1
top -o %MEM -b > file.txt

time1 = Mar 27 21:27:55

time2 = Mar 28 20:27:32

I need to only redirect the output of the command top -o %MEM -b to output.txt

if time1 <= date1 < =time2

where time1,time2,date1 are the date I choose! I could use Unix time!

Is it possible in linux shell?

How can I do it? I should save the information in XML/JSON format instead of txt file!

6
  • where does values for time1, time2 and date come from?
    – rsm
    Mar 29 '17 at 16:16
  • @rsm:time1,time2,date1 are the date I choose!
    – Ed S
    Mar 29 '17 at 18:59
  • 1
    ok, so can you choose them in unix time (seconds since 1970-01-01)? it's much easier to work on numbers than on string respresentation of date.
    – rsm
    Mar 31 '17 at 11:45
  • @rsm: yes! I can convert it to unix time!
    – Ed S
    Mar 31 '17 at 18:56
  • to keep things clean here, can you please ask about converting top output to XML/JSON in separate question, and leave this question as it was before?
    – rsm
    Mar 31 '17 at 23:55
1

Modern shells are programming languages, so you can use arithmetic to check for dates condition. However, top in batch mode runs until the iteration limit is reached, and once you start top, you can't check for dates condition. So you have to run top with iteration limit set to 1 and restart it in while loop:

#!/bin/bash
output_file="file.txt"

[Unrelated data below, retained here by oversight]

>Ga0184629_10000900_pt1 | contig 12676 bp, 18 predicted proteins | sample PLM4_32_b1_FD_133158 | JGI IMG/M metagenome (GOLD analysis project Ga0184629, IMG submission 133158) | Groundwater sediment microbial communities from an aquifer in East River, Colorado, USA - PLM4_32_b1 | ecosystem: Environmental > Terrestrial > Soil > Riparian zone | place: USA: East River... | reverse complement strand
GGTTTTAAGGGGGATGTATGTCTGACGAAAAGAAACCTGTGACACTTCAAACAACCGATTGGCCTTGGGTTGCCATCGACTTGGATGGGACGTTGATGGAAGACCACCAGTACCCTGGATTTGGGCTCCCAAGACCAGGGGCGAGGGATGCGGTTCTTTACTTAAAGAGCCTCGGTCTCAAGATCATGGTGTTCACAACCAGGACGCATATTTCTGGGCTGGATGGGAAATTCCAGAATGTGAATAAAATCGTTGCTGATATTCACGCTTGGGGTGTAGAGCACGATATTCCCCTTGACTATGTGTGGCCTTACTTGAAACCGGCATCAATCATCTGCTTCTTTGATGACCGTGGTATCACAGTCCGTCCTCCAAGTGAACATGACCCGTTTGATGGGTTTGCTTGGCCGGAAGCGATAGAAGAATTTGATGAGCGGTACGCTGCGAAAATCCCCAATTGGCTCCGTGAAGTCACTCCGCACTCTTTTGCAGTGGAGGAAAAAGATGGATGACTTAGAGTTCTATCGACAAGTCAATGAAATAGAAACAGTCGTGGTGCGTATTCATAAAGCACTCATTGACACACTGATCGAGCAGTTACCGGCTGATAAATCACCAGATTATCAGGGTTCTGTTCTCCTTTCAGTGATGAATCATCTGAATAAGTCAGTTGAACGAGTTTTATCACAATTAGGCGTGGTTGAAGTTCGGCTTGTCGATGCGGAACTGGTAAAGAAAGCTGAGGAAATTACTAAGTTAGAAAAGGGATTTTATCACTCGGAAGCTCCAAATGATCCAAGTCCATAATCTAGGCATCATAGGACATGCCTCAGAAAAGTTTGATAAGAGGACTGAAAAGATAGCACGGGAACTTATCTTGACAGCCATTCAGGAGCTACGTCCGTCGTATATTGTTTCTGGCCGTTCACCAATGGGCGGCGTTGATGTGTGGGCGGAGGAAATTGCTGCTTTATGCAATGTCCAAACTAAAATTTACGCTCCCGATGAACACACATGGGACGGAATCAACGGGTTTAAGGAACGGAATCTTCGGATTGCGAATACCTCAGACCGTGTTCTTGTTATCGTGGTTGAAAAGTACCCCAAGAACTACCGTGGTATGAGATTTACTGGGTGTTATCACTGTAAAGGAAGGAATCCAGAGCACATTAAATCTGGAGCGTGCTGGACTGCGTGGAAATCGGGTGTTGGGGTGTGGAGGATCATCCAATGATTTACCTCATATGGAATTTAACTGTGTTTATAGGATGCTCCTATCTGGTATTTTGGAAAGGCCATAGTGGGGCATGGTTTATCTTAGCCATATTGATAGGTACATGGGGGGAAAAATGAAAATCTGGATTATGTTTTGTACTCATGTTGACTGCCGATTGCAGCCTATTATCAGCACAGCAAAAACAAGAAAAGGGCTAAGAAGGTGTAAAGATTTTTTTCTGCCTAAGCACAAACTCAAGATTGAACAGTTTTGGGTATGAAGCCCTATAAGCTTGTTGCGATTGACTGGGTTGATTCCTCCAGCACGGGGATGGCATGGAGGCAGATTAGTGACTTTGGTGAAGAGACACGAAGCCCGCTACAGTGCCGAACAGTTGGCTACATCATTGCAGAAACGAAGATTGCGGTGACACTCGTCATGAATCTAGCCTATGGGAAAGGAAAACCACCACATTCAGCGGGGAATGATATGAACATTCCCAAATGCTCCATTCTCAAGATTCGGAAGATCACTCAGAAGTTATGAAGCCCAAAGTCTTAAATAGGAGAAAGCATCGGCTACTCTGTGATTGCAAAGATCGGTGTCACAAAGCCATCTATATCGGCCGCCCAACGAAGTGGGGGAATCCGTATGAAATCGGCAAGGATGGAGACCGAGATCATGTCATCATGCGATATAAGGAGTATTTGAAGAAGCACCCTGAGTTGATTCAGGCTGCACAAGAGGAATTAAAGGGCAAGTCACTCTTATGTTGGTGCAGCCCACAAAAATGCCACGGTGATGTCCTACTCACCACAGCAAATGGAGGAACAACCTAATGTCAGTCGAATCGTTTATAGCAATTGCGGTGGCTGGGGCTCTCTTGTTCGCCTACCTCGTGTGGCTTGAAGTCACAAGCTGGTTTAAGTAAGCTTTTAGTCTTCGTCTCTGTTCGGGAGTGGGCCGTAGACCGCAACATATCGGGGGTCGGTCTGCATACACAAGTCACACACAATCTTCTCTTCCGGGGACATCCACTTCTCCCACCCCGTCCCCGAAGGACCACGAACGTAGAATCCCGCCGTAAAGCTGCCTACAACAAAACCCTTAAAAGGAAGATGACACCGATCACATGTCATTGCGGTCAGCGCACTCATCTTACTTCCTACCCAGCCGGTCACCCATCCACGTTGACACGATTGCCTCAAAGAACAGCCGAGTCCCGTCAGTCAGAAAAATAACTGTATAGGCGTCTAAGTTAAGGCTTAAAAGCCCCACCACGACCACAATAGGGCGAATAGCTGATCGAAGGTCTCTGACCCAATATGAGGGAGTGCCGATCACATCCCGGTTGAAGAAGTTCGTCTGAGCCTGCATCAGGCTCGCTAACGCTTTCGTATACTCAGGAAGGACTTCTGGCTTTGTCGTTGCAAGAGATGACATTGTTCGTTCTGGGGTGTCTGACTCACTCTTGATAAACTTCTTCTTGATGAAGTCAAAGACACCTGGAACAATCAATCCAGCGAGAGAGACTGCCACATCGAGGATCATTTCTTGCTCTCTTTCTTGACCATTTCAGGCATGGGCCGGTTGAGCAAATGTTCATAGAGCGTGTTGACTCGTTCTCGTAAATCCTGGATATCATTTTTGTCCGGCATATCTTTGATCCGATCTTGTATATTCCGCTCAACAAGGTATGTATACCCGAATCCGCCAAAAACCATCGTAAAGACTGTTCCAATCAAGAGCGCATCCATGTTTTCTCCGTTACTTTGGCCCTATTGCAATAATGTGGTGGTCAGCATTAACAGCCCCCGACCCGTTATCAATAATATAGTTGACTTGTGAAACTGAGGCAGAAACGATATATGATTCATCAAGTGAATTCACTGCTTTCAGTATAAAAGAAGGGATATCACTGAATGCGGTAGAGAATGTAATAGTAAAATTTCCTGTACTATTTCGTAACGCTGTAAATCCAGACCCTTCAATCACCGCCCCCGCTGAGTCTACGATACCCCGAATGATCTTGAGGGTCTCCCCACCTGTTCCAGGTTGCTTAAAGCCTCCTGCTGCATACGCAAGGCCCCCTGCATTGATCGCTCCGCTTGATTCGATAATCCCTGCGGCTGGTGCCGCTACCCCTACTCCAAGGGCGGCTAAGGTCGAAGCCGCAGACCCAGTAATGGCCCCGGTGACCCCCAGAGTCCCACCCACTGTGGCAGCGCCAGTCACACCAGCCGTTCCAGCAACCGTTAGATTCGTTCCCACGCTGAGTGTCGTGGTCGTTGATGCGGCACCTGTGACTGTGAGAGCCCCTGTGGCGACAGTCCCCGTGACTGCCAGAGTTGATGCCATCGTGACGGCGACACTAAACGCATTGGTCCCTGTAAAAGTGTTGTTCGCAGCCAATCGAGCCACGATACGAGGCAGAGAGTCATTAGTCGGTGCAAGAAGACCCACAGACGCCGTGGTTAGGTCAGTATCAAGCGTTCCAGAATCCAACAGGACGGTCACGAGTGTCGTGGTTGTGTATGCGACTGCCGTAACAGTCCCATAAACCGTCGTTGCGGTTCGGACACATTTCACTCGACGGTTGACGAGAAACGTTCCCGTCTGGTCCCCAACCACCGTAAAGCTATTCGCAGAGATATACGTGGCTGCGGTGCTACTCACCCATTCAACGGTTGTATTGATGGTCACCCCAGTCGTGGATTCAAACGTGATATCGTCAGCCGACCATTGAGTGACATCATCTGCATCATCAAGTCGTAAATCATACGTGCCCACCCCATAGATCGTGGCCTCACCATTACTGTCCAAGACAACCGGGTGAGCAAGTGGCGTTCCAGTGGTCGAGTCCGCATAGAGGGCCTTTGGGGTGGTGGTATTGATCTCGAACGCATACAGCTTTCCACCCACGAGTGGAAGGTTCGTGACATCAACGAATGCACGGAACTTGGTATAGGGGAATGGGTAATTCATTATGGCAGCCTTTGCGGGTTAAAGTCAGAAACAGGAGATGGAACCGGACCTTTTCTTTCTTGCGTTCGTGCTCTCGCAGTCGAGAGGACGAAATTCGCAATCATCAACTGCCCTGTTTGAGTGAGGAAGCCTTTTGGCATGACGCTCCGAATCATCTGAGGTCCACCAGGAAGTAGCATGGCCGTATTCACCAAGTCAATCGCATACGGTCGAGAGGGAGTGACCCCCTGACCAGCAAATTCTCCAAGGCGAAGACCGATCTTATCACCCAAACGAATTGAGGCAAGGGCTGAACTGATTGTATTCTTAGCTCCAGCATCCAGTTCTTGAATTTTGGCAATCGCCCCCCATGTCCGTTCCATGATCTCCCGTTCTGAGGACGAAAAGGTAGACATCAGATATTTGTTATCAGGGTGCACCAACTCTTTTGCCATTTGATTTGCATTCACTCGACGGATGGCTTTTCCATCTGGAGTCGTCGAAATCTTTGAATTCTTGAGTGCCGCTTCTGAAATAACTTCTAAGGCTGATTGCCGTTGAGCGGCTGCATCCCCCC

iteration_delay=5s
time1=1491004315
time2=3500000000
date1=`date +%s` #we initialize date1 with current unix time

while ((1)); do
    if (($time1 <= $date1 && $date1 <= $time2)); then
        top -o %MEM -b -n 1 >> $output_file
    fi
    sleep $iteration_delay
    # something should update date1, time1 or time2 here...?
done

EDIT: To use this script, copy/paste it to for example mytop.sh file, set executable on it:

chmod +x mytop.sh

and then you can start it as usual, by:

./mytop.sh

To cancel, press ctrl+c.

There is no visual indicator it's running and some people feel better when there is some output. If you want, you can add for example:

echo .

line in the script after sleep line, to print new dot on every iteration.

6
  • How can I run this script?
    – Ed S
    Apr 1 '17 at 0:10
  • 1
    @EdS good point, please check my updated answer and let me know if there is something not clear now.
    – rsm
    Apr 1 '17 at 0:21
  • 1
    Thank you! That's clear! I posted another question: superuser.com/questions/1194437/…
    – Ed S
    Apr 1 '17 at 0:35
  • the script does not stop running...
    – Ed S
    Apr 7 '17 at 20:24
  • @EdS use [ctrl] + [c] to stop the script (you might need to press it couple times).
    – rsm
    Apr 8 '17 at 17:10

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